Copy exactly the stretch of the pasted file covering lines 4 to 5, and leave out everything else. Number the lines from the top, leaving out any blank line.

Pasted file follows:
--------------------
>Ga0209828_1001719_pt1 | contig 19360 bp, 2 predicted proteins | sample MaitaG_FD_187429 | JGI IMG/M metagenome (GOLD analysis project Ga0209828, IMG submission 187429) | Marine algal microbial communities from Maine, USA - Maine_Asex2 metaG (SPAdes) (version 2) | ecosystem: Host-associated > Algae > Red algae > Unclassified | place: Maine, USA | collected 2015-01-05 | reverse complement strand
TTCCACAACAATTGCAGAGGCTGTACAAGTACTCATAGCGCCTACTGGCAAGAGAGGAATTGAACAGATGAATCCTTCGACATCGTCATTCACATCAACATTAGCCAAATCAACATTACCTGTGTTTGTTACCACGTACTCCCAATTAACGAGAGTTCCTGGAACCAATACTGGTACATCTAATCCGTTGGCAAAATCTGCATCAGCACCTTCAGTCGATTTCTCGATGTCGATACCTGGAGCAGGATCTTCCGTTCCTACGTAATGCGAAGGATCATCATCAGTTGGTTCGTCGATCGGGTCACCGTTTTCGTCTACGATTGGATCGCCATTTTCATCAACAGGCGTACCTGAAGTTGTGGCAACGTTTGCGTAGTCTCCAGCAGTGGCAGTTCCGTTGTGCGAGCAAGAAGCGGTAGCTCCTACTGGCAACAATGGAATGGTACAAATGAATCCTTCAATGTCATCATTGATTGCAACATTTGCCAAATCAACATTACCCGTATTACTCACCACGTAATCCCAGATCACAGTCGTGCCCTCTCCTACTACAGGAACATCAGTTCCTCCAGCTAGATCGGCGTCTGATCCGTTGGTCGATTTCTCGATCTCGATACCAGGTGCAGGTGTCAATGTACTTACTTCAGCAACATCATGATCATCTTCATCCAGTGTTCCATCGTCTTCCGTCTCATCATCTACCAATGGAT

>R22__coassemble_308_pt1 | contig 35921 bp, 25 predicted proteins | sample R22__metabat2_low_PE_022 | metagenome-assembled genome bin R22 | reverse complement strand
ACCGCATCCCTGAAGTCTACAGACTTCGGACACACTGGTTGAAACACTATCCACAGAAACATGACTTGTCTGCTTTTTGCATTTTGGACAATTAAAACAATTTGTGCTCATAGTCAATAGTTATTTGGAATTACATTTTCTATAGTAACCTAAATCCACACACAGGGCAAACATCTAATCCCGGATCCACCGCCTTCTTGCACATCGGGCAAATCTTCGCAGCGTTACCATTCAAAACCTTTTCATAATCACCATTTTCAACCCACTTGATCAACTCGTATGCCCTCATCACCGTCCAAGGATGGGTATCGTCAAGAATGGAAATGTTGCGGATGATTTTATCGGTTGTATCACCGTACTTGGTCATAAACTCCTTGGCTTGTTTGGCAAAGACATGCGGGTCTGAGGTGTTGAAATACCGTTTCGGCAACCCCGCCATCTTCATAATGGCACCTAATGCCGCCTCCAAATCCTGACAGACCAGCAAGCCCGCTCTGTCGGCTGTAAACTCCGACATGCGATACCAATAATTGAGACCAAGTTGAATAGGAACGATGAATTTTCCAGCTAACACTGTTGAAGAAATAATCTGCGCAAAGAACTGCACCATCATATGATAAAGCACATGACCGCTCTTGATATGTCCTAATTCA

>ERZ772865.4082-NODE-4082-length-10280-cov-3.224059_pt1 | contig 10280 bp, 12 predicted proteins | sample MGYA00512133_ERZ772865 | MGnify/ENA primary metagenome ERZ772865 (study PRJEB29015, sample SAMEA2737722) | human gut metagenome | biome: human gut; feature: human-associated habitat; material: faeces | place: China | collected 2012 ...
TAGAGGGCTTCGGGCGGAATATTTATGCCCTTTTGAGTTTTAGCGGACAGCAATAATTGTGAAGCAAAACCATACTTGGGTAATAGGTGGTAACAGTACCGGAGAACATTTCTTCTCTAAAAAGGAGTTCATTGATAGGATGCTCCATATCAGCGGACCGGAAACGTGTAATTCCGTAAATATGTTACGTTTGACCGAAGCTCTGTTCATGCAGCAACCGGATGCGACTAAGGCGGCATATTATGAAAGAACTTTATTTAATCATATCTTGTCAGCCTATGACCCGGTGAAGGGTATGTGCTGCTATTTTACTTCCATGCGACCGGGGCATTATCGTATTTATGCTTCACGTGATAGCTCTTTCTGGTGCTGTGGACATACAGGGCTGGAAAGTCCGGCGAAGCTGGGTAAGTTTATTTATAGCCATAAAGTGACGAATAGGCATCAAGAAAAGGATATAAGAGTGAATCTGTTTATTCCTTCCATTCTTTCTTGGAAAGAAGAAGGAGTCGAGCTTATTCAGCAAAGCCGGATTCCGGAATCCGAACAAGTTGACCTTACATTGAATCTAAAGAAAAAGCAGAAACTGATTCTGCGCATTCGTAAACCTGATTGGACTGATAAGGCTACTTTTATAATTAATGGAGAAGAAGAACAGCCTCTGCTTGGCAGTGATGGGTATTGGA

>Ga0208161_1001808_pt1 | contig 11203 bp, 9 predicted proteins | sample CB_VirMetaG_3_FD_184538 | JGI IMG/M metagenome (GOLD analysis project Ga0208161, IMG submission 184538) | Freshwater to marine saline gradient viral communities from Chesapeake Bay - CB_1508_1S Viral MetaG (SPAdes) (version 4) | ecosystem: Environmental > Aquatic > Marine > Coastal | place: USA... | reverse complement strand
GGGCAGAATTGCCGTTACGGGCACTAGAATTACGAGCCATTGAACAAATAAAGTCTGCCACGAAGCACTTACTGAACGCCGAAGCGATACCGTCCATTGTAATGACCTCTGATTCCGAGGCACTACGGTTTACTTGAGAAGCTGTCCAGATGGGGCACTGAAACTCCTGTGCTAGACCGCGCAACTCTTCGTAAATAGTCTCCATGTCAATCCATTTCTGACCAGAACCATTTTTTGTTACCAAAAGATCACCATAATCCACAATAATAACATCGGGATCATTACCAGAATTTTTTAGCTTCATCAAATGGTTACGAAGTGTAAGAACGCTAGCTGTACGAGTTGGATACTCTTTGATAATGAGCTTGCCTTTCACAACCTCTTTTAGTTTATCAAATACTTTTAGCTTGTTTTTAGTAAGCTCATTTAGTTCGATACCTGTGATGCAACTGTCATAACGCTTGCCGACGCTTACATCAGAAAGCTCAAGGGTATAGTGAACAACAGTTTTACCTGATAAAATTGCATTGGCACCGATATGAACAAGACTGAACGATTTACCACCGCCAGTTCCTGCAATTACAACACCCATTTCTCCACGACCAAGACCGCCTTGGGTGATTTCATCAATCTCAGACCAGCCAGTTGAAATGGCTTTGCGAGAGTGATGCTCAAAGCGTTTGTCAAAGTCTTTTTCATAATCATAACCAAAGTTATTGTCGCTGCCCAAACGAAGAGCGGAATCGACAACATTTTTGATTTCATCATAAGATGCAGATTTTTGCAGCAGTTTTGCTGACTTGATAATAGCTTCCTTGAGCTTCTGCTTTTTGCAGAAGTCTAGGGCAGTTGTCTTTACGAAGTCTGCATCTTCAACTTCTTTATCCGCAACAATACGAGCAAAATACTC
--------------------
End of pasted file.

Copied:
ACCGCATCCCTGAAGTCTACAGACTTCGGACACACTGGTTGAAACACTATCCACAGAAACATGACTTGTCTGCTTTTTGCATTTTGGACAATTAAAACAATTTGTGCTCATAGTCAATAGTTATTTGGAATTACATTTTCTATAGTAACCTAAATCCACACACAGGGCAAACATCTAATCCCGGATCCACCGCCTTCTTGCACATCGGGCAAATCTTCGCAGCGTTACCATTCAAAACCTTTTCATAATCACCATTTTCAACCCACTTGATCAACTCGTATGCCCTCATCACCGTCCAAGGATGGGTATCGTCAAGAATGGAAATGTTGCGGATGATTTTATCGGTTGTATCACCGTACTTGGTCATAAACTCCTTGGCTTGTTTGGCAAAGACATGCGGGTCTGAGGTGTTGAAATACCGTTTCGGCAACCCCGCCATCTTCATAATGGCACCTAATGCCGCCTCCAAATCCTGACAGACCAGCAAGCCCGCTCTGTCGGCTGTAAACTCCGACATGCGATACCAATAATTGAGACCAAGTTGAATAGGAACGATGAATTTTCCAGCTAACACTGTTGAAGAAATAATCTGCGCAAAGAACTGCACCATCATATGATAAAGCACATGACCGCTCTTGATATGTCCTAATTCA

>ERZ772865.4082-NODE-4082-length-10280-cov-3.224059_pt1 | contig 10280 bp, 12 predicted proteins | sample MGYA00512133_ERZ772865 | MGnify/ENA primary metagenome ERZ772865 (study PRJEB29015, sample SAMEA2737722) | human gut metagenome | biome: human gut; feature: human-associated habitat; material: faeces | place: China | collected 2012 ...